Pentagon plan to shrink military to pre-World War II levels

The new Pentagon budget reflects an end to an age of protracted occupations

Published February 24, 2014 2:43PM (EST)

Defense Secretary Chuck Hagel will on Monday announce a plan to shrink the U.S. military to its smallest size since before World War II. The Pentagon budget, which will include scrapping an entire class of Air Force jets, reflects a new age for the military, with a focus away from extended foreign occupations.

As the New York Times reported , the new proposal constitutes "the first Pentagon budget to aggressively push the military off the war footing adopted after the terror attacks of 2001." The Times notes, however, that the proposal will certainly face some congressional pushback:

Outlines of some of the budget initiatives, which are subject to congressional approval, have surfaced, an indication that even in advance of its release the budget is certain to come under political attack.

For example, some members of Congress, given advance notice of plans to retire air wings, have vowed legislative action to block the move, and the National Guard Association, an advocacy group for those part-time military personnel, is circulating talking points urging Congress to reject anticipated cuts. State governors are certain to weigh in, as well. And defense-industry officials and members of Congress in those port communities can be expected to oppose any initiatives to slow Navy shipbuilding.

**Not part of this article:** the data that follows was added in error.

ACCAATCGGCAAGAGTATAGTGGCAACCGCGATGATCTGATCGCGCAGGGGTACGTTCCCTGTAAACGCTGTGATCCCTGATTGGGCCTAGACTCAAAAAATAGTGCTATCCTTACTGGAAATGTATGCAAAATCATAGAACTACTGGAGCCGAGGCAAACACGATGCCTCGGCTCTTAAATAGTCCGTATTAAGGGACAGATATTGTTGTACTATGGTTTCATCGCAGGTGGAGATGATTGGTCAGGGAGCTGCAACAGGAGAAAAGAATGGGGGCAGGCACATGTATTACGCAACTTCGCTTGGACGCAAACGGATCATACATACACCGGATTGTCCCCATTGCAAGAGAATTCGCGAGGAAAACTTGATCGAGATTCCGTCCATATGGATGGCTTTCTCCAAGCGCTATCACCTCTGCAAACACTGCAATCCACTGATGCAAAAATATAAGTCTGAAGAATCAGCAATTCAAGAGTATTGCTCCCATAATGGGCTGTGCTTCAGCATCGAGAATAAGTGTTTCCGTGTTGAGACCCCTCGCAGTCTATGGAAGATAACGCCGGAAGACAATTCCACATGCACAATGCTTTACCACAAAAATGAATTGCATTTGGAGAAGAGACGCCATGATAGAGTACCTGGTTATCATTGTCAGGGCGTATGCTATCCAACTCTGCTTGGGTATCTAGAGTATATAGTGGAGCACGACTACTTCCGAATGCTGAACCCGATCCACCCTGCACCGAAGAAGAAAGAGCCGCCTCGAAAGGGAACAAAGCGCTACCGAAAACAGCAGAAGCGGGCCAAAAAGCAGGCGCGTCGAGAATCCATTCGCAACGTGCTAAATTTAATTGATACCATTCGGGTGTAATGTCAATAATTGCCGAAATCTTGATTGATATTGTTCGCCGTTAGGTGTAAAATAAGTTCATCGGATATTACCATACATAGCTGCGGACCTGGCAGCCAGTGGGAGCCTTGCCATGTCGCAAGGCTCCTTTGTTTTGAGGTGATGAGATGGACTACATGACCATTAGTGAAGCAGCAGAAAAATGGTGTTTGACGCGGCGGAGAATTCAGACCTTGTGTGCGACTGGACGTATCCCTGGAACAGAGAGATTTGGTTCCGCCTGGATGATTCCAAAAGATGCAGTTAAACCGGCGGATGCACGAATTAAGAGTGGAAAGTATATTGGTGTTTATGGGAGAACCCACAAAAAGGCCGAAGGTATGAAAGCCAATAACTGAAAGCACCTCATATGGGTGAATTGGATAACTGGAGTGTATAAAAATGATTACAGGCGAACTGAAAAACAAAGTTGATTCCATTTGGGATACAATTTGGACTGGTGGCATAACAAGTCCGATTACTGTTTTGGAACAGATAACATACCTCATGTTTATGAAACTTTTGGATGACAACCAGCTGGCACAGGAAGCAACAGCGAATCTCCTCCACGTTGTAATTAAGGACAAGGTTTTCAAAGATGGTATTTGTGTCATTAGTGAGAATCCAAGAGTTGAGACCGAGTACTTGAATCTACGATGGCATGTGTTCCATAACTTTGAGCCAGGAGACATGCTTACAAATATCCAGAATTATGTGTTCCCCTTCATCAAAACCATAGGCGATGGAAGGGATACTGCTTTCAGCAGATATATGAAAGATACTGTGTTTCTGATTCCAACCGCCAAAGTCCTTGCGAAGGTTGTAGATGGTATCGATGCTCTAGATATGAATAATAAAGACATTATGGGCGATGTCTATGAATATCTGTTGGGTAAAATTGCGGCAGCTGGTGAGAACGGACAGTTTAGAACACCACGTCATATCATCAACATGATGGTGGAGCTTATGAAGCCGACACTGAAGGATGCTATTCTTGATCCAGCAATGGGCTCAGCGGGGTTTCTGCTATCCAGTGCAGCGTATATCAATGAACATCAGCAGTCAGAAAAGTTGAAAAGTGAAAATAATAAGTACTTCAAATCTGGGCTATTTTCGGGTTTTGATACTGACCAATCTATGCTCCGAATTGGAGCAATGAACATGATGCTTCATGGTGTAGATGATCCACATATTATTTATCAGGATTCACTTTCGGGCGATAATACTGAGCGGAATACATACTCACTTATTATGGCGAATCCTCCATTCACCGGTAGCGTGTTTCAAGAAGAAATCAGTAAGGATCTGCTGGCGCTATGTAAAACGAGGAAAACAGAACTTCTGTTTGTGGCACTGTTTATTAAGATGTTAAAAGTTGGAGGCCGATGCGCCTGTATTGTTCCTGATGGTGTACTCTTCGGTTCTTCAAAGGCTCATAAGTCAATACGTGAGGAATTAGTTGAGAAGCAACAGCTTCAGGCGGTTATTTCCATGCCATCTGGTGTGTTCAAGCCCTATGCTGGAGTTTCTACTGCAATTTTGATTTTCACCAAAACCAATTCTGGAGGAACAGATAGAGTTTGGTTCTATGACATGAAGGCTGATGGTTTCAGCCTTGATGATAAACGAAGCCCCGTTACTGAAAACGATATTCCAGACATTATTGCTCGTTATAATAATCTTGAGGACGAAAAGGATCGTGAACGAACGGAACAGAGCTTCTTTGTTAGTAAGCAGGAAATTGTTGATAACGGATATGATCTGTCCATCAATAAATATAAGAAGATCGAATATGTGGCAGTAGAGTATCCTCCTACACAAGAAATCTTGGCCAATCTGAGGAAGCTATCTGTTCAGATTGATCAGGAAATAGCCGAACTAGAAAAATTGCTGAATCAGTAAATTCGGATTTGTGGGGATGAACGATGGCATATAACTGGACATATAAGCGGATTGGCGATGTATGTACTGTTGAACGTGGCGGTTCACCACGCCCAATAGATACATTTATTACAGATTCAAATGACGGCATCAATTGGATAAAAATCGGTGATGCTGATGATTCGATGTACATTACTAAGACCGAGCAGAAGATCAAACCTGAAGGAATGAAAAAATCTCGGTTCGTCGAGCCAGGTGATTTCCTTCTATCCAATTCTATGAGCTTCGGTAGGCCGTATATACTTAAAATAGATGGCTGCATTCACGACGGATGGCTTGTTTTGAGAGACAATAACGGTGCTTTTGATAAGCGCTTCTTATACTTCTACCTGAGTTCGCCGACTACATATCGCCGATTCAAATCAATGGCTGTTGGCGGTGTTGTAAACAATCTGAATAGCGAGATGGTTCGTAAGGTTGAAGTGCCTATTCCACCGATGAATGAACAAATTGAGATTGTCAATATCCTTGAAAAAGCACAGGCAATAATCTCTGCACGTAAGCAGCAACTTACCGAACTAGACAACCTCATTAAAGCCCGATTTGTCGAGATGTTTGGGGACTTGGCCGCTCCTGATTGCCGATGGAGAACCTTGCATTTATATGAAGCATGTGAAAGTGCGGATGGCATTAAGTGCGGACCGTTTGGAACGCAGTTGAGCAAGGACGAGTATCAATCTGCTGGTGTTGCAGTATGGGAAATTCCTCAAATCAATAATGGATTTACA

Even so, officials said that despite budget reductions, the military would have the money to remain the most capable in the world and that Mr. Hagel’s proposals have the endorsement of the Joint Chiefs of Staff.

By Natasha Lennard

Natasha Lennard is an assistant news editor at Salon, covering non-electoral politics, general news and rabble-rousing. Follow her on Twitter @natashalennard, email

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Air Force Budget Chuck Hagel Pentagon U.s. Military War